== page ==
Brexit Update 1st Aug 2016

The latest report from the Association of Residential Letting Agents (ARLA) shows that the buy to let rental market remains stable post Brexit announcement.

77 % of letting agents saw no change in rents as a result of the announcement, whilst 12% of letting agents reported an immediate dip in rent. This contradicts expectations, as before the result 19% predicted rents would increase, and 20% expected them to fall. 61% thought they would stay the same.

Supply and demand has also so far been unaffected with 67% of letting agents seeing no change in supply and 64% reporting no change in the number of people looking to rent. Edinburgh letting agents have reported a surge in interest from landlords in recent weeks, showing the confidence in the Edinburgh market.

Lenders are continuing to offer very good rates on buy to let mortgages which is proving to be attractive to Scotland’s many landlords and investors, who typically reside within Scotland.

Robert Young, author of the Scottish Property Blog series says “Inch by inch, we are beginning to see what life will be like in the post Brexit vote world and there is evidence that life will continue .... as if it wouldn’t. There is not enough housing being built to satisfy the increased demand for housing – this supply and demand imbalance will not be fundemantely affected by the aftermath of the Brexit vote, whatever the aftermath may be”.

It is worth bearing in mind that for the majority of people property investment is a long term (10-20 year) strategy. If this is so, then it is a case of weathering the storm, and things should be OK. In the long term things will pick up if there is a blip. Currently buyers are being a little cautious which may present itself as an opportunity as fewer people will be jumping in with both feet.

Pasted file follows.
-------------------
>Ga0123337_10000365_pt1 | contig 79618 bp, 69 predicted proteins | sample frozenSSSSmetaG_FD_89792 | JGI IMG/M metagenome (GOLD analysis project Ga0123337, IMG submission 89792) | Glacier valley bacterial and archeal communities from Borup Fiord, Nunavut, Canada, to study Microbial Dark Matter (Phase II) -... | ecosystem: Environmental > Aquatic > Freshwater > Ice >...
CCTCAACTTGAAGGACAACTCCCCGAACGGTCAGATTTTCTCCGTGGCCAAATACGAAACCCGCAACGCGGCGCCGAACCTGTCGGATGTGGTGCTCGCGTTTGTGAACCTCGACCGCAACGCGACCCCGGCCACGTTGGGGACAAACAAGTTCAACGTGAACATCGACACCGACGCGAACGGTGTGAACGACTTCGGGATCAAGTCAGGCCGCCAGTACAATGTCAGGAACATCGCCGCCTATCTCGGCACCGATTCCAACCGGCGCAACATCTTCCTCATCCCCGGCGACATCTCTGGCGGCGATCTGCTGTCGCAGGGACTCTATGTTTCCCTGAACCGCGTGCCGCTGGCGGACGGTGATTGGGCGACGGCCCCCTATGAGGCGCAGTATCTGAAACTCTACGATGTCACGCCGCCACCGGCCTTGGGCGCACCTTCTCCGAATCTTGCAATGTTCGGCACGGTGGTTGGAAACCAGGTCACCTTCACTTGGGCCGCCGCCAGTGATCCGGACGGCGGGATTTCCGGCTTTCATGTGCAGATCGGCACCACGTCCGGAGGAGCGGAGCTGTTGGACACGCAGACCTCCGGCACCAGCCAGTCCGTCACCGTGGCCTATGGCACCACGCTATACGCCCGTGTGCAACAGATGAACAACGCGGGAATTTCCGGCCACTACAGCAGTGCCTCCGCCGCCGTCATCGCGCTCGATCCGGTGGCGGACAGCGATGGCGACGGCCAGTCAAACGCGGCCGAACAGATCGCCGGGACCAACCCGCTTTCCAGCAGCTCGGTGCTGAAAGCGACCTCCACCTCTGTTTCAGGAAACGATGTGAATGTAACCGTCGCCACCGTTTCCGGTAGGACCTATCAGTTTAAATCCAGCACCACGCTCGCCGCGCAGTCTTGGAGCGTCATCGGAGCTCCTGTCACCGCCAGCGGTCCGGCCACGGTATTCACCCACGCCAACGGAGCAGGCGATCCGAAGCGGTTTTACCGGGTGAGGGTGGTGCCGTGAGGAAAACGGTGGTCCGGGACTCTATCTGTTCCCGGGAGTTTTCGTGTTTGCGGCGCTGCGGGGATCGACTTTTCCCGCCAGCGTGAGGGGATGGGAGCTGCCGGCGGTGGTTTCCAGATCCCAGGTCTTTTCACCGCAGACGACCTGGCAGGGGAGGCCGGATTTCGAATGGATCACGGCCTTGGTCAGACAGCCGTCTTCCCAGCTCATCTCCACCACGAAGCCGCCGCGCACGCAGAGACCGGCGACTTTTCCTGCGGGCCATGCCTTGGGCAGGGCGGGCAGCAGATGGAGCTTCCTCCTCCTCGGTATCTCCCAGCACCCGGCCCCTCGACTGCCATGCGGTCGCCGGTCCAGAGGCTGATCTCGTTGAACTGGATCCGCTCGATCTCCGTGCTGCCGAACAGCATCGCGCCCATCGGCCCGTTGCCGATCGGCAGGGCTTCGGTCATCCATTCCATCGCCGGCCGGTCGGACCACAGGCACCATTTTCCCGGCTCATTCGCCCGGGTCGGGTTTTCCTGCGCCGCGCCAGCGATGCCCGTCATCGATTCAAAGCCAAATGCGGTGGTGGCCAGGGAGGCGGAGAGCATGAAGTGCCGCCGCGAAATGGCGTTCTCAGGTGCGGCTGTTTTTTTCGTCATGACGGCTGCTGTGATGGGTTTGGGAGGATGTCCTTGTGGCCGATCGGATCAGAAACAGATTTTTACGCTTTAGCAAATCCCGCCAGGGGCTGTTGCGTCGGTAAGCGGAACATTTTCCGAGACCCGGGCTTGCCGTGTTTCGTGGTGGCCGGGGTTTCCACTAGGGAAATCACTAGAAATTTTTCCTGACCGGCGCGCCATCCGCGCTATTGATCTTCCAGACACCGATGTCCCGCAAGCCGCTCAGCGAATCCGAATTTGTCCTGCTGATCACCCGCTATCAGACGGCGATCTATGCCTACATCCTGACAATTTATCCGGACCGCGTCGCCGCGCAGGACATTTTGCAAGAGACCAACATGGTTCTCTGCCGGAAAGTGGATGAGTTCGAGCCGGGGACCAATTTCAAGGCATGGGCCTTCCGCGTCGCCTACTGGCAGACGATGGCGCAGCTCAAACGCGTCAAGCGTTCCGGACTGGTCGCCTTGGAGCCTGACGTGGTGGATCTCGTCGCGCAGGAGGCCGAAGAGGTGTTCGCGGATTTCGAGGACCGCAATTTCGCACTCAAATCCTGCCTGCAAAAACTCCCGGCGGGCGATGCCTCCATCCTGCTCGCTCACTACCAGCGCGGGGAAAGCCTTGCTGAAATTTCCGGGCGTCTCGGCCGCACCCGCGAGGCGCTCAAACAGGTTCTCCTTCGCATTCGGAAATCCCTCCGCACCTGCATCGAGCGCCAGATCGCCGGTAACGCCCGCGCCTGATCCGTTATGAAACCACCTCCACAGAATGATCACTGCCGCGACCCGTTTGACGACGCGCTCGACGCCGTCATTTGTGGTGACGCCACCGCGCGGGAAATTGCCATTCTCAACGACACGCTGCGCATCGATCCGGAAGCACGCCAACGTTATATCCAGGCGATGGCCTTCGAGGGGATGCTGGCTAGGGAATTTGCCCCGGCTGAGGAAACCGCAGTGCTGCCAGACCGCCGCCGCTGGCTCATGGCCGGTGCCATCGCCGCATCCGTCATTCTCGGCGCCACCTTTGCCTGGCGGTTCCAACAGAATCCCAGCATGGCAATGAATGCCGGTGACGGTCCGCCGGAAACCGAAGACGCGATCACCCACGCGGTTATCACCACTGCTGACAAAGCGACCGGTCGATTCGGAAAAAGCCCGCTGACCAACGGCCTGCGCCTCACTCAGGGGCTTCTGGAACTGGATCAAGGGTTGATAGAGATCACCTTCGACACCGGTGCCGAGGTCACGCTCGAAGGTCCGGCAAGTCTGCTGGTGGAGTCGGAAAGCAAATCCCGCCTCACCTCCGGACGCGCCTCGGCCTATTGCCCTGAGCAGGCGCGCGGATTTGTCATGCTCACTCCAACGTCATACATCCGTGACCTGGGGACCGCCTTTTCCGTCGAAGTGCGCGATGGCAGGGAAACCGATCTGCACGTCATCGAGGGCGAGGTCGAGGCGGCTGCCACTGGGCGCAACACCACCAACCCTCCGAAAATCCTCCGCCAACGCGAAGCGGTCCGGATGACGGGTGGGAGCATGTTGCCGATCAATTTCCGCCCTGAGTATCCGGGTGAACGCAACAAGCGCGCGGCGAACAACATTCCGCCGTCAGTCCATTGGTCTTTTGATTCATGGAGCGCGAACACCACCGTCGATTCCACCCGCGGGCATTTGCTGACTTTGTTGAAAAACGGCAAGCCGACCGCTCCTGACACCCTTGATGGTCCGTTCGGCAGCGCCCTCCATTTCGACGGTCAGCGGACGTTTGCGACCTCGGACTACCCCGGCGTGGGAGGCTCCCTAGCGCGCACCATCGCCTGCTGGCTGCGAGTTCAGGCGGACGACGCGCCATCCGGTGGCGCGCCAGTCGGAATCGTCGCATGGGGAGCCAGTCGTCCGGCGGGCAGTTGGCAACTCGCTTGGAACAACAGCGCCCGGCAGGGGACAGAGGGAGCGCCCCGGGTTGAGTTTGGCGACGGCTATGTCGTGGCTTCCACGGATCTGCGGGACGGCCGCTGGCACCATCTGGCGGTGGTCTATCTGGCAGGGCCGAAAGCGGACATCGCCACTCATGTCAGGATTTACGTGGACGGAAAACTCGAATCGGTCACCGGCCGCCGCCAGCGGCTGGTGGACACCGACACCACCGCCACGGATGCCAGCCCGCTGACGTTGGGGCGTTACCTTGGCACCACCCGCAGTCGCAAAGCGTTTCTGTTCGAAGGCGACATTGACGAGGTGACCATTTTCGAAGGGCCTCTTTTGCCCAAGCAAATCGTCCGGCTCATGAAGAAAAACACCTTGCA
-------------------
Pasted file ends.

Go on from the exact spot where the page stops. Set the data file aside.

RICS , the surveyors’ professional body, has published advice on its website to members about valuations post-Brexit. It strongly implies that surveyors may be in danger of stating too high a price in their valuation reports. It suggests a form of wording which essentially advises customers that the valuation may not be reliable as the “probability” of that price being achieved in the event of a sale “has reduced”. So what does this mean for buy to let property investors? It means that sellers are more likely to be open to price negotiation at the moment so you could ‘bag yourself a bargain’!

In summary, we don’t know what the effect of Brexit will be on the local market yet. We don’t know how long it will take to trigger Article 50 and, once it is triggered, we don’t know how long it might take to sort all of the issues out. However, if we look at the performance of the rental market (see accompanying newsletter article on the Private Rented Sector) we do know there is a huge and growing demand for rental property.

For now the rental market remains calm, with no immediate fallout. The government needs to incentivise landlords to stay in the Private Rented Sector, and needs to encourage institutional investors to stay in the market. If these 2 groups pull away, tenants will be further affected as the lack of supply (which is already chronic) will push up rents.

The Key Place newsletter will keep you posted on any post Brexit changes if and when they happen.